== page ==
Four days after the announcement of a budget deal, fresh signs emerged Sunday that the agreement is not coming together as first hoped and that Republican legislative leaders are struggling to string together the necessary votes.
A handful of GOP senators crucial to a deal said they can't yet commit to the agreement, even as party leaders were huddled in closed-door meetings at the State Capitol to finalize the $35 billion budget and end the longest state government shutdown in the nation's recent history.
"I don't know what the outcome will be," said Assistant Senate Majority Leader David Thompson, R-Lakeville. "I have some concerns, certainly, but I am not sure what I am going to do yet."
The slow slog toward finalizing the details has left DFL Gov. Mark Dayton unwilling to call a special session and 22,000 laid-off state workers wondering when they will return to work. Republican legislative leaders blew through their self-imposed Friday deadline to finalize bills, but gave no clues over the weekend about what caused the delays and when they might be done.
Dayton had hoped to call a special session for Monday, but late Sunday he and Republican leaders issued a joint statement that dimmed hopes for an early-week resolution.
"Work on the detailed budget bills continues to move in a positive direction, with an urgent focus on getting Minnesotans back to work," the statement said. "A special session will be called as soon as our work is completed, and all bills have been reviewed and agreed upon."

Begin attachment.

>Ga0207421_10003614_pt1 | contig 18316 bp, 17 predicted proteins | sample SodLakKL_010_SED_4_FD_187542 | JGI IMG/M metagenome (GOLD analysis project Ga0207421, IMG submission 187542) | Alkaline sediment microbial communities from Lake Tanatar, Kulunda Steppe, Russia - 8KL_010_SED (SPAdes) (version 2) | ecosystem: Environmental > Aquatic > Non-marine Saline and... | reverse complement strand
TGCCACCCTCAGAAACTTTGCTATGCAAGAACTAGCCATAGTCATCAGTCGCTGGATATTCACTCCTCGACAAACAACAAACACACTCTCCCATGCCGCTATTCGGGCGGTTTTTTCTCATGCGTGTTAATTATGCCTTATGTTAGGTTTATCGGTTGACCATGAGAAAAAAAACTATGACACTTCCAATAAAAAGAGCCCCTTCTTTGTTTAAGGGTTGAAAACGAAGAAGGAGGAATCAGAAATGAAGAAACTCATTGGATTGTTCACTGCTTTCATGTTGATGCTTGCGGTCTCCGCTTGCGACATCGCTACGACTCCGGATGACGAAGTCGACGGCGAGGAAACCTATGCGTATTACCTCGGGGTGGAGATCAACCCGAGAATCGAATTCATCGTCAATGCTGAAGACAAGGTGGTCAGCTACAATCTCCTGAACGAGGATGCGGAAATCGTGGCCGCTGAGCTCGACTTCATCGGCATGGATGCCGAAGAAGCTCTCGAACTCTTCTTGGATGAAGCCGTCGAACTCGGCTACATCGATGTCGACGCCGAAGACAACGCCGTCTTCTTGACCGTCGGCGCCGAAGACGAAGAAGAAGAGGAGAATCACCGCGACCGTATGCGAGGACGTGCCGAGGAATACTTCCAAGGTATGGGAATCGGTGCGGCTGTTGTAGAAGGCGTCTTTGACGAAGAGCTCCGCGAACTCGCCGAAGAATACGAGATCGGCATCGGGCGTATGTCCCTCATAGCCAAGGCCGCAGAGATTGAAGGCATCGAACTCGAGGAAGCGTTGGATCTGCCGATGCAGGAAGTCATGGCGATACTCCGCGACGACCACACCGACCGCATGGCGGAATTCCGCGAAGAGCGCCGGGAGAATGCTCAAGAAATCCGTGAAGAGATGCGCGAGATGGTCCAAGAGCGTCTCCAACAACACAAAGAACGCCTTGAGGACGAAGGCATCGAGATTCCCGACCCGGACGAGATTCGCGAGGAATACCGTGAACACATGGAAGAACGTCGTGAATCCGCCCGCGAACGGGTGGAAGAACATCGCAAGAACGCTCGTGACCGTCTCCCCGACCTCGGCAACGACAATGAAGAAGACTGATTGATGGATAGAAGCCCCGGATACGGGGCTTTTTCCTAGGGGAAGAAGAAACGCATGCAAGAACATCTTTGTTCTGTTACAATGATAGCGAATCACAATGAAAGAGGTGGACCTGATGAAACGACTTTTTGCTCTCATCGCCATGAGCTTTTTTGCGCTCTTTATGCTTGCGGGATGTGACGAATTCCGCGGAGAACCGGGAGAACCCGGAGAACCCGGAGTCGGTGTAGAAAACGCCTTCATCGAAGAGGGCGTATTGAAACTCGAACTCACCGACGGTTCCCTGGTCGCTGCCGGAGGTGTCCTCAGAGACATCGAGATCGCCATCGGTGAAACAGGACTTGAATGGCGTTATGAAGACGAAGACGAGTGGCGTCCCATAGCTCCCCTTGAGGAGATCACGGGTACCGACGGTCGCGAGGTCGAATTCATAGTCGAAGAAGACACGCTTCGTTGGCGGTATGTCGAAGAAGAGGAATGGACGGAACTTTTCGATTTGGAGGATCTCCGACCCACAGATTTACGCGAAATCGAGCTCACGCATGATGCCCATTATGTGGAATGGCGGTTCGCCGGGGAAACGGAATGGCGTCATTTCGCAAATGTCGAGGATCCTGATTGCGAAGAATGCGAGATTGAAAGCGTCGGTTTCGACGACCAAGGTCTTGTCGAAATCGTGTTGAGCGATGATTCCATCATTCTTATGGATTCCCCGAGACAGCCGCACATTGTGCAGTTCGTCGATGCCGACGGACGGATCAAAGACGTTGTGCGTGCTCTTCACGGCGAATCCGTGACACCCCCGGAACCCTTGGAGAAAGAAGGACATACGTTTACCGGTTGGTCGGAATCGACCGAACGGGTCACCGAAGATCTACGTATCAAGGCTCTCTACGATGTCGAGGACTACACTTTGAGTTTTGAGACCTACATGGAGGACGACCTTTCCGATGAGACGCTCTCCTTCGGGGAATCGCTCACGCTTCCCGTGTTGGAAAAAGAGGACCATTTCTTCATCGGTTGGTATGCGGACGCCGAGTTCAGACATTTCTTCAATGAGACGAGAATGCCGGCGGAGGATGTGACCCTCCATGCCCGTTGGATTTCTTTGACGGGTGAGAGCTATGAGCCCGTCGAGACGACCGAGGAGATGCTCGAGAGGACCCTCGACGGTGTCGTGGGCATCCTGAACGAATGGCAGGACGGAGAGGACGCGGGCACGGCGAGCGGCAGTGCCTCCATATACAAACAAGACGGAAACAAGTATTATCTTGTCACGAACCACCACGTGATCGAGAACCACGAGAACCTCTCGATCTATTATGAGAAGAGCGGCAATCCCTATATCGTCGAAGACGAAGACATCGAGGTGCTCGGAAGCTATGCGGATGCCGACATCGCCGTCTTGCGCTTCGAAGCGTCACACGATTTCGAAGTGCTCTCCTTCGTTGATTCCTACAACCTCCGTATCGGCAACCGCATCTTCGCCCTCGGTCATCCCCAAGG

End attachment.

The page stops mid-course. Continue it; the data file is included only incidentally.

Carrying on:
Democratic legislators said GOP leaders have frozen them out of budget talks, so they have no plans to put up any votes for the final budget deal. That means Republicans, who hold small majorities in both bodies, must come through with nearly all of their votes to pass a budget.
Questions remained about whether rank-and-file Republicans would support the final agreement, which spends more than many wanted, relies heavily on borrowing and doesn't include a GOP menu of hard-fought social policies such as abortion restrictions and a measure to require voters to show photo ID.
Senate Majority Leader Amy Koch, R-Buffalo, said she would be able to deliver the necessary votes, but that seemed far from certain Sunday afternoon.
"It's a difficult situation," said Sen. John Howe, R-Red Wing. "There are difficulties with the details and difficulties with the votes."
If Republican legislative leaders can't deliver the votes necessary for a deal, they might need to ask Democrats for help keeping the agreement on the rails. That could come at a steep price politically for Republicans.
Senate Minority Leader Tom Bakk, DFL-Cook, said he's been crafting a plan in case Republicans come looking for a few votes.
Like many Republicans, Bakk said he is strongly against the plan to borrow $700 million and repay it with tobacco settlement money. He proposed ditching the borrowing and trading it for an as-yet-unspecified tax increase.
He knows Republicans have been strongly opposed to a tax hike, so he makes a compelling offer -- every DFL vote in the Senate. "I will put up votes for a tax increase in lieu of the borrowing," Bakk said. "I only need five or six [Republican votes]."
An offer like that could scare enough Republicans to vote for the existing plan, no matter how unsavory.
"Every day we set a new record, one we are not proud of," Howe said of the shutdown, which is in its 18th day Monday. "We need to get people back to work now."
Amid all the legislative intrigue, Dayton expressed an upbeat confidence Sunday.
"I think we are getting closer," the governor said. "But as Yogi Berra said, 'It ain't over until it's over.' "
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